A $14-billion bid for Starwood Hotels and Resorts Worldwide Inc. surfaced Monday, putting a spotlight on Chinese firm Anbang Insurance Group and complicating a plan to meld Starwood and Marriott International Inc. into the world's largest hotel company.
Starwood told Marriott on Friday that it received an unsolicited offer from a consortium led by Anbang, according to a statement released Monday by Marriott.
Starwood confirmed that it had received a proposal but did not name the lead company in the consortium.
Anbang appears to be making big plays in the American hotel industry. In 2014, the insurer bought the New York Waldorf-Astoria hotel for $1.95 billion. At the time, the company indicated its interest in making more such deals, saying in a statement that it planned to "realize long-term stable investment return by investing in high quality real properties in North America."
On Saturday, there were reports of a $6.5-billion deal under which Anbang would acquire 16 luxury hotels owned by New York private equity firm Blackstone Group. The portfolio of hotels includes four Southern California properties: the Hotel del Coronado near San Diego, the Ritz-Carlton Laguna Niguel, the Montage Laguna Beach and the Loews Santa Monica Beach.
In the bid for Starwood, the hotel firm said, the consortium offered $76 in cash per Starwood share, as well as Interval Leisure Group Inc. common stock valued at about $5.50 per Starwood share.
In November, Marriott said it would acquire Starwood in a deal valued at about $12.2 billion. The new hotel company would have 5,500 hotels and more than 1.1 million rooms in more than 100 countries. Marriott owns brands such as Ritz-Carlton and JW Marriott, and Starwood is known for its St. Regis and Sheraton hotels.
Starwood and Marriott shareholders are to vote on Marriott's proposal in two weeks. Marriott said it expected the deal to be completed by mid-2016.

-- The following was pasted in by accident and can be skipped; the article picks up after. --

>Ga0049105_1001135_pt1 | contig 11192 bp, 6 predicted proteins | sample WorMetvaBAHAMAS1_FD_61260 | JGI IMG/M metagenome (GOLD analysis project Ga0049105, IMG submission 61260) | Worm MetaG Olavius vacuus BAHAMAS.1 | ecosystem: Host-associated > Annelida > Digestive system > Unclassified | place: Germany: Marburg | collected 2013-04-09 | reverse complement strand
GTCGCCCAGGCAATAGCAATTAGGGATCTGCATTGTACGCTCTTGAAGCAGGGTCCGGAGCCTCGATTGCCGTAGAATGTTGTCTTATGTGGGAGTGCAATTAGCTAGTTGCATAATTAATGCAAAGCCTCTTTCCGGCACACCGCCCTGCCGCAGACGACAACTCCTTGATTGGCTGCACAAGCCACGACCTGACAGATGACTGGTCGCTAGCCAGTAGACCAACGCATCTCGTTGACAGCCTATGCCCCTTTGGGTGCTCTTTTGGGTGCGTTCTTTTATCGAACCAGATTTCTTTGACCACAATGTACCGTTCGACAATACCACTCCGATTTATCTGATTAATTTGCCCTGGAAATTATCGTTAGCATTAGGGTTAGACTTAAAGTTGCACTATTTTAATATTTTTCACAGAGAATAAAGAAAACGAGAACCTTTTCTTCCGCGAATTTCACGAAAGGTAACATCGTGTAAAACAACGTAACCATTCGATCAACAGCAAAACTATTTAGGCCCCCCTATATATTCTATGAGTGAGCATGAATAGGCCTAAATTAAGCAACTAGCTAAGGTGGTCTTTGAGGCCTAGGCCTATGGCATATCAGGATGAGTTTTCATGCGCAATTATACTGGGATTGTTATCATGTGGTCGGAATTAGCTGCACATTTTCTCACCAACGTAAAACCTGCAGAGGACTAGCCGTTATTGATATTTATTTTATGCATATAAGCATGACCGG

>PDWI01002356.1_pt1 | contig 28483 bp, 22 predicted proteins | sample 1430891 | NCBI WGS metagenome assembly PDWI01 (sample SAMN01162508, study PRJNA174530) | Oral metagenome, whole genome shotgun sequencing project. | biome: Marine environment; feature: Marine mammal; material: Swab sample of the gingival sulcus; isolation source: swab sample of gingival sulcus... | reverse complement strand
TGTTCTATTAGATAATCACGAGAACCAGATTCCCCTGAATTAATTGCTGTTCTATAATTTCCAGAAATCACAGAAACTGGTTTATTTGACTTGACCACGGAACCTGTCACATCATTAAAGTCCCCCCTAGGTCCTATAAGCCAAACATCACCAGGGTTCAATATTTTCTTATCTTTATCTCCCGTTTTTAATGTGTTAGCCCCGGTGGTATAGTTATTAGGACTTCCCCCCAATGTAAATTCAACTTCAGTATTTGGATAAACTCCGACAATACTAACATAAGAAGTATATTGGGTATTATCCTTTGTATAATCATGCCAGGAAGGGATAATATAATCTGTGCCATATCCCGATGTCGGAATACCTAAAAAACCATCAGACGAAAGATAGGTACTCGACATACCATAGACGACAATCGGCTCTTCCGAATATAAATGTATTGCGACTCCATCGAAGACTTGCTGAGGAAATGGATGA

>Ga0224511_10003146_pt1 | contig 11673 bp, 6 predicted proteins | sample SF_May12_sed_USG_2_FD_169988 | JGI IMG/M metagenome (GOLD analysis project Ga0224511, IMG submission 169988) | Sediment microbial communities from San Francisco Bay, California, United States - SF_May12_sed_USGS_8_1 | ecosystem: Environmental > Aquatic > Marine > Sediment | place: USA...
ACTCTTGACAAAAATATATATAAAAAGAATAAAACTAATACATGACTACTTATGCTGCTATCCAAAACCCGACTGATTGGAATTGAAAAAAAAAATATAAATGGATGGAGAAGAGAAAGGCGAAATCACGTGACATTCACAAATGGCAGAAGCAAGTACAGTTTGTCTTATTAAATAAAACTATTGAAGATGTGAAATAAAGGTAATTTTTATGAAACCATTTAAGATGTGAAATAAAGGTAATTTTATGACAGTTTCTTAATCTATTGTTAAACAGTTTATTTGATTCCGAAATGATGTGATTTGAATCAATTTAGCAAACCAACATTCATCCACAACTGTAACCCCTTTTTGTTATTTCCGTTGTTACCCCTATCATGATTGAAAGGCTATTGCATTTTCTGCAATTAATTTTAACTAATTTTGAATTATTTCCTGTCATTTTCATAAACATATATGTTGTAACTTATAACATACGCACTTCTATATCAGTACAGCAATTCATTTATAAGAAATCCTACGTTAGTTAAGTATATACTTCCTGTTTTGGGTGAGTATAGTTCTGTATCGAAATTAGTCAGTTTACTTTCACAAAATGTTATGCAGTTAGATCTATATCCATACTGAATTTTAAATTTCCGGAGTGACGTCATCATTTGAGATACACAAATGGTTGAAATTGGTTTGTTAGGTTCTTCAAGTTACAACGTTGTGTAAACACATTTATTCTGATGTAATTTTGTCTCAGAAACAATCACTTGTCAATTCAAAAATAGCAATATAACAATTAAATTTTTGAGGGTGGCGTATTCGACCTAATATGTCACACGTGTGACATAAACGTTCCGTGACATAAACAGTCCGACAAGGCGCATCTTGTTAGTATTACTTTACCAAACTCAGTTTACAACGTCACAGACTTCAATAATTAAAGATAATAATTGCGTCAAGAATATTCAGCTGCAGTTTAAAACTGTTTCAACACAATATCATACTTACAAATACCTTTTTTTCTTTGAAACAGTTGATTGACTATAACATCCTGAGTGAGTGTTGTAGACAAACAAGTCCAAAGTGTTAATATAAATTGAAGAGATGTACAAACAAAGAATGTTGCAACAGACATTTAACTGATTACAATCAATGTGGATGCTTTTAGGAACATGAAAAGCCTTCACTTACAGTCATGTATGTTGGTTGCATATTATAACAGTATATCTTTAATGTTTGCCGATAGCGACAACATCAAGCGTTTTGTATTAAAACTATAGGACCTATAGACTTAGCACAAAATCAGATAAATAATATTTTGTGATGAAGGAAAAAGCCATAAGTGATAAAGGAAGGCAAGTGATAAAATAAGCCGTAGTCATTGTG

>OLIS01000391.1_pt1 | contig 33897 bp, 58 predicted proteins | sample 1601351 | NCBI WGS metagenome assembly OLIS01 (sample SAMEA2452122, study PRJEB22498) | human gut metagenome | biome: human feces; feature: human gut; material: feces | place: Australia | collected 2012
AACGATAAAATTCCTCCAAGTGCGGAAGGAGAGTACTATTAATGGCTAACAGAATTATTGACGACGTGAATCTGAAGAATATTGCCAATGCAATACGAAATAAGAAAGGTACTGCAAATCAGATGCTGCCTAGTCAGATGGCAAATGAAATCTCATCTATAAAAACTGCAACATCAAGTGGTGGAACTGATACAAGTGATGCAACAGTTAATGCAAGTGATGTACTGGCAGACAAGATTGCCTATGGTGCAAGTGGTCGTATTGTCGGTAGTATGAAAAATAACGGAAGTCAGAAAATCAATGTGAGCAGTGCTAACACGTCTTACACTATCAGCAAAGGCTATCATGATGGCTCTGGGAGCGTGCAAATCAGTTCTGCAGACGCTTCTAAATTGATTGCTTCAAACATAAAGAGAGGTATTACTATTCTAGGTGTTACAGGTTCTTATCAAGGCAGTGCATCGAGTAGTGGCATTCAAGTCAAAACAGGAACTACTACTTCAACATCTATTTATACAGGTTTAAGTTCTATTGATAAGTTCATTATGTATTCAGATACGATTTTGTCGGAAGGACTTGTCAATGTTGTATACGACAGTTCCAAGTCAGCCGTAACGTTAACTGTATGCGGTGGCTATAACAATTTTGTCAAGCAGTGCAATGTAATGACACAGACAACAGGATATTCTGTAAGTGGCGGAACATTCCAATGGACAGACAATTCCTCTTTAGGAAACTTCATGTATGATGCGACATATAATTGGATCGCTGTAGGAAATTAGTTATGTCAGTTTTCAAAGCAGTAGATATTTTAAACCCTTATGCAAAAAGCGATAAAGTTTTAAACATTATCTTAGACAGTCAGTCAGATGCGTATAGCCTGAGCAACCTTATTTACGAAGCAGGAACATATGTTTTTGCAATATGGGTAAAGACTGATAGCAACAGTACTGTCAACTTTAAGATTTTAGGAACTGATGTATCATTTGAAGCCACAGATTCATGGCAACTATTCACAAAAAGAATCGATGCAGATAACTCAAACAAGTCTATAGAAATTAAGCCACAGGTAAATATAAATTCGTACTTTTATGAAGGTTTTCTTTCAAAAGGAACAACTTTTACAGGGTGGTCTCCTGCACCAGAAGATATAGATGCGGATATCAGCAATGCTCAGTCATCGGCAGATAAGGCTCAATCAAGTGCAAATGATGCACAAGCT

Starwood said its board of directors has not changed its recommendation to support the Marriott deal but "will carefully consider the outcome of its discussions with the consortium in order to determine the course of action that is in the best interest of Starwood and its stockholders."
Marriott said it is "confident" that its deal with Starwood "is the best course for both companies."
But Anbang also has motivation to buy.
As China's economy slows, Chinese companies are looking to diversify their assets outside their home market. The government has been encouraging companies to "go out."
"These are turbulent economic times, and yet we see Chinese companies acting with confidence and continuing to make major moves in Europe and North America," said Michael DeFranco, chairman of the global mergers and acquisitions practice at law firm Baker & McKenzie.
Even by Chinese standards, Anbang seems to have had a swift rise, apparently helped along the way by its connections to the corridors of power.
Anbang Insurance was originally Anbang Property Insurance, and its early investors were Shanghai Automotive Industry Corp., Sinopec and other big state-owned enterprises.
It started with about $75 million in 2004, and its assets reached $5.1 billion in 2009. Now it says that it has 30,000 employees, more than 35 million clients and more than $250 billion in assets, and that it is one of the largest insurance groups in China.
The insurer has significant stakes in some of China's largest banks and other companies, including China Merchants Bank, Minsheng Bank, Gemdale Group, real estate developer Wanke, the bank ICBC and Sinohydro Co.
Chinese media have attempted to publish reports on what power players are involved with Anbang, but some of those reports have been taken offline shortly after being posted.
An investigation by the publication Southern Weekend found that those involved included Zhuo Ran, the granddaughter of China's former "paramount leader" Deng Xiaoping; Zhu Yunlai, son of former premier Zhu Rongji; and Chen Xiaolu, son of Communist Party revolutionary military commander Chen Yi.
Masunaga reported from Los Angeles and Makinen from Beijing. Yingzhi Yang and Nicole Liu in The Times' Beijing bureau contributed to this report.